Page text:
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Obama and the Left, Part 2098

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It is the week before Christmas -- oh, wait, sorry, I'm getting punchy, wrong season. It is the week before election night, and the creatures are definitely stirring. And I'm not just talking about Republicans, either.

The president is doing what a president should do right before an election, and reaching to those of us in his base. The base is stirring in return, simultaneously challenging him and also getting more pumped up about this election. And the DC establishment version of Democratic moderates are stirring around too, not wanting to be left out of the conversation.

Let me address the last point first. Third Way has a new memo out arguing that us lefties need moderate Democrats to succeed, and I actually agree in part. The point they make about there not being enough progressives in the House, let alone in the Senate with their dysfunctional and thoroughly outdated filibuster rules, to get bills passed is true enough and probably will be for a while. And as I have been arguing for many years with my fellow progressives for many years, even though the demographics get steadily better for us progressives year after year, and even though voters actually agree with us progressives on most important issues, we still do need independent and swing voters to win elections.

There are multiple places where their argument breaks down, though. For one thing, their argument re data is always based on self-identified liberals vs self-identified moderates, but the liberal brand has become so poisoned that very few people use it to describe themselves. Most people associate the term "liberal" with east and west coast social issue liberals, and some of the most loyal Democratic and progressive issue voters -- including a majority of African-Americans, Hispanics, unmarried working class women, union members, or young people -- don't use the term about themselves. Secondly, the proposition that more ideological cohesion would make it easier to get things done in Congress is pretty hard to argue with, even though folks like the Third Way keep trying, and I think party leaders would be far better served to keep that in mind when recruiting and prioritizing which kinds of candidates to help: if it's a close call in terms of winning the election, the DCCC should help Mary Jo Kilroy before they help Bobby Bright, helping the loyalist who will vote with the Democratic caucus on almost all of the tough votes makes a lot of sense.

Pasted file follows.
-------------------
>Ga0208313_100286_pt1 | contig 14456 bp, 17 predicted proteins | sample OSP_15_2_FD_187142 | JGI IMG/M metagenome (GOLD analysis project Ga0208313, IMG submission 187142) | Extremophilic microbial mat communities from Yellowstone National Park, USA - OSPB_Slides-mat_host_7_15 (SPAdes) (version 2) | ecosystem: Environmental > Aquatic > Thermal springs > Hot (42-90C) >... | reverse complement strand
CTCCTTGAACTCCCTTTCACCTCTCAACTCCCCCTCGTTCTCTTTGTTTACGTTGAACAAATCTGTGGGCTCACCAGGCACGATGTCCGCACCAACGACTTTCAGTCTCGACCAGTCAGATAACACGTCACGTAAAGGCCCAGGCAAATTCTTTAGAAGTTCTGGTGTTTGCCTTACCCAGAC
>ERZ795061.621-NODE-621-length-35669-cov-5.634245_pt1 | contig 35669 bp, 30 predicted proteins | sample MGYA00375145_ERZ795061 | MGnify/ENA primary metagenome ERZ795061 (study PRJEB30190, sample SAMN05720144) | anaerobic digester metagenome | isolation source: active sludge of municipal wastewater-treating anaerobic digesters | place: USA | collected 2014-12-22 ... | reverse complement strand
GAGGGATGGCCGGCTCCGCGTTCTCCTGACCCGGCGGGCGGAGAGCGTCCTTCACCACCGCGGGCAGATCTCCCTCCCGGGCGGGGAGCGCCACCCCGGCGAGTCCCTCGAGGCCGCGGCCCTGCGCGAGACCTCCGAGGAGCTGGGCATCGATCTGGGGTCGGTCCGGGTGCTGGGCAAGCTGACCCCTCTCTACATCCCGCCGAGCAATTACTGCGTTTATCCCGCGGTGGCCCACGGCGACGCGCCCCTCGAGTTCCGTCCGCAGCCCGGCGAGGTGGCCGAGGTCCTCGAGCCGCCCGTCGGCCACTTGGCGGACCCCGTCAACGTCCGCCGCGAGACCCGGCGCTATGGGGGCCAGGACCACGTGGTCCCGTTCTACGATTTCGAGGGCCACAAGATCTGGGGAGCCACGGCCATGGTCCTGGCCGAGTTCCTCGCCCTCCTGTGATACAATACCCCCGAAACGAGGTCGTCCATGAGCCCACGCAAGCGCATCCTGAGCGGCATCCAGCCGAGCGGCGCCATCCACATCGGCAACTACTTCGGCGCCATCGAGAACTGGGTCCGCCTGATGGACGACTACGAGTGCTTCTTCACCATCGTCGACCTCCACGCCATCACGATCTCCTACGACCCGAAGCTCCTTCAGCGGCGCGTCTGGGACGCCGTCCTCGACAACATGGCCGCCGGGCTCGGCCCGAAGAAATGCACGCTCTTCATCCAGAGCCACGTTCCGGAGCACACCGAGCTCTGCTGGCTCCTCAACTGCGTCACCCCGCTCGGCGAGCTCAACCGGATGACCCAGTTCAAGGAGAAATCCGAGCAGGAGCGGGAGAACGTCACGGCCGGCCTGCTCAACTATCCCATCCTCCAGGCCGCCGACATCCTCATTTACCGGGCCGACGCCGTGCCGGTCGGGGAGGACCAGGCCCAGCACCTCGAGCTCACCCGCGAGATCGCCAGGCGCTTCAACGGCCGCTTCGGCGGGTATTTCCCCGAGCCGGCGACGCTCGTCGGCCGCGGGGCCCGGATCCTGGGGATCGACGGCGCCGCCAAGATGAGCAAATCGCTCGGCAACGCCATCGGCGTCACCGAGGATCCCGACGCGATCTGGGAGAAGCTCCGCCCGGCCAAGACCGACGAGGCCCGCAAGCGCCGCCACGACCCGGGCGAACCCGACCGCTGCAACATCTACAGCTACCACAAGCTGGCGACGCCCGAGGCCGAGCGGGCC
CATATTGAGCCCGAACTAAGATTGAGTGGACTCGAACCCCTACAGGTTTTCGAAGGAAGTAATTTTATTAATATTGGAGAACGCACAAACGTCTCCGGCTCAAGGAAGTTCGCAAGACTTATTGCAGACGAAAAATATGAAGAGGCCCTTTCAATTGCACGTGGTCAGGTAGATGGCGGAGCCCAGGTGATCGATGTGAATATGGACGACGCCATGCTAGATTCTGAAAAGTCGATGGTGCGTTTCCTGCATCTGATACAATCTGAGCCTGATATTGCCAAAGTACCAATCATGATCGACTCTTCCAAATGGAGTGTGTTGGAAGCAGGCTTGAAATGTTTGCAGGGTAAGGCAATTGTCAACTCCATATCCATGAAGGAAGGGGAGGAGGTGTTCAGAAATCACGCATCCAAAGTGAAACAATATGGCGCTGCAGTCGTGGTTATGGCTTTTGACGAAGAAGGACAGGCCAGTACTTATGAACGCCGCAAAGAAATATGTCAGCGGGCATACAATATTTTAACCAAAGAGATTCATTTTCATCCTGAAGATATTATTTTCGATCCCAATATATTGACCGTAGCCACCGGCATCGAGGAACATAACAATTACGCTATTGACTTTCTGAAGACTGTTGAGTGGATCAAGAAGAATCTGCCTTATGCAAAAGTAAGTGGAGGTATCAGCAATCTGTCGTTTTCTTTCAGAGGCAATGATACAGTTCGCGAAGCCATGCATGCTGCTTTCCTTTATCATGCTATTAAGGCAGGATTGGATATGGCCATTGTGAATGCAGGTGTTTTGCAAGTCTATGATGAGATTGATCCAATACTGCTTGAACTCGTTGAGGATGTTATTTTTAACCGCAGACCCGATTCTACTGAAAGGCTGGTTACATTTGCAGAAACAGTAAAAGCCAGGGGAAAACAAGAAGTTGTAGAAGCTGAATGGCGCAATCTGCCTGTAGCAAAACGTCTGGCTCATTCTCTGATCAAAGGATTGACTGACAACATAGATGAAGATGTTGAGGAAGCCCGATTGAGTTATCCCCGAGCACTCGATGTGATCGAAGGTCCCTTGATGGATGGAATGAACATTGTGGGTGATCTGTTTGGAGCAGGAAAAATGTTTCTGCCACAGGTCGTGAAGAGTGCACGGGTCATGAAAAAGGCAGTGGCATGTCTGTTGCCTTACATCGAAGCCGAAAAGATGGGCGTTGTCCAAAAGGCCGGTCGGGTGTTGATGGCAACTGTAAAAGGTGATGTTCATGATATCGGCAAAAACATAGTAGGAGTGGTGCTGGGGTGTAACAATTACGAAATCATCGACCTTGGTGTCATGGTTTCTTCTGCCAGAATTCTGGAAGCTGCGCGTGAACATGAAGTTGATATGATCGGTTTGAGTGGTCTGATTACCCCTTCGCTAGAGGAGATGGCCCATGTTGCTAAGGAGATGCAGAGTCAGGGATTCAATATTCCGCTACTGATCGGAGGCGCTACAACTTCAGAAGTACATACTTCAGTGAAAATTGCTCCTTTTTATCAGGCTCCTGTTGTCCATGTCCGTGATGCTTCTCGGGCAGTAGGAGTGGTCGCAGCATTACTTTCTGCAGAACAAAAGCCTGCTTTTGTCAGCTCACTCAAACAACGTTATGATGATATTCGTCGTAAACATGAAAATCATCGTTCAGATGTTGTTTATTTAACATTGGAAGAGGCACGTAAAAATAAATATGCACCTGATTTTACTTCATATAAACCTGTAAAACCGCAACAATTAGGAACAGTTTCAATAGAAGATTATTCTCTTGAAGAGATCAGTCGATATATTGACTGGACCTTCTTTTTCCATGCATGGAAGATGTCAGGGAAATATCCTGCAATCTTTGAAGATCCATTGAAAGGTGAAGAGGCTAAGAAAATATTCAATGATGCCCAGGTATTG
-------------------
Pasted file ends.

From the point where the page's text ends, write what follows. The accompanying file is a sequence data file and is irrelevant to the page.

The biggest problem with the Third Way argument, though, connects to the fascinating back and forth between Obama and progressive interviewers in recent weeks: the palpable frustration expressed by, say, Jon Stewart in his interview is far less about having to make compromises to get things done, and far more with the insider-y ways deals were cut and decisions were made re what to compromise on. This is what Third Way and other pundits who argue for moderation never seem to understand: their version of centrism and the rest of the country's are very different. As I wrote a while back:

In Washington, being a moderate means being for raising the retirement age and cutting benefits for Social Security. In the rest of America, fighting to preserve Social Security is a huge plus for voters. In Washington, being a moderate means being for "free trade" deals. In the rest of America, working class swing voters hate the trade deals that they know are shipping their jobs overseas. In Washington, being a moderate means being for extending all of the Bush tax cuts even those for millionaires. In the rest of America, it is those working class swing voters who don't like those kinds of tax cuts.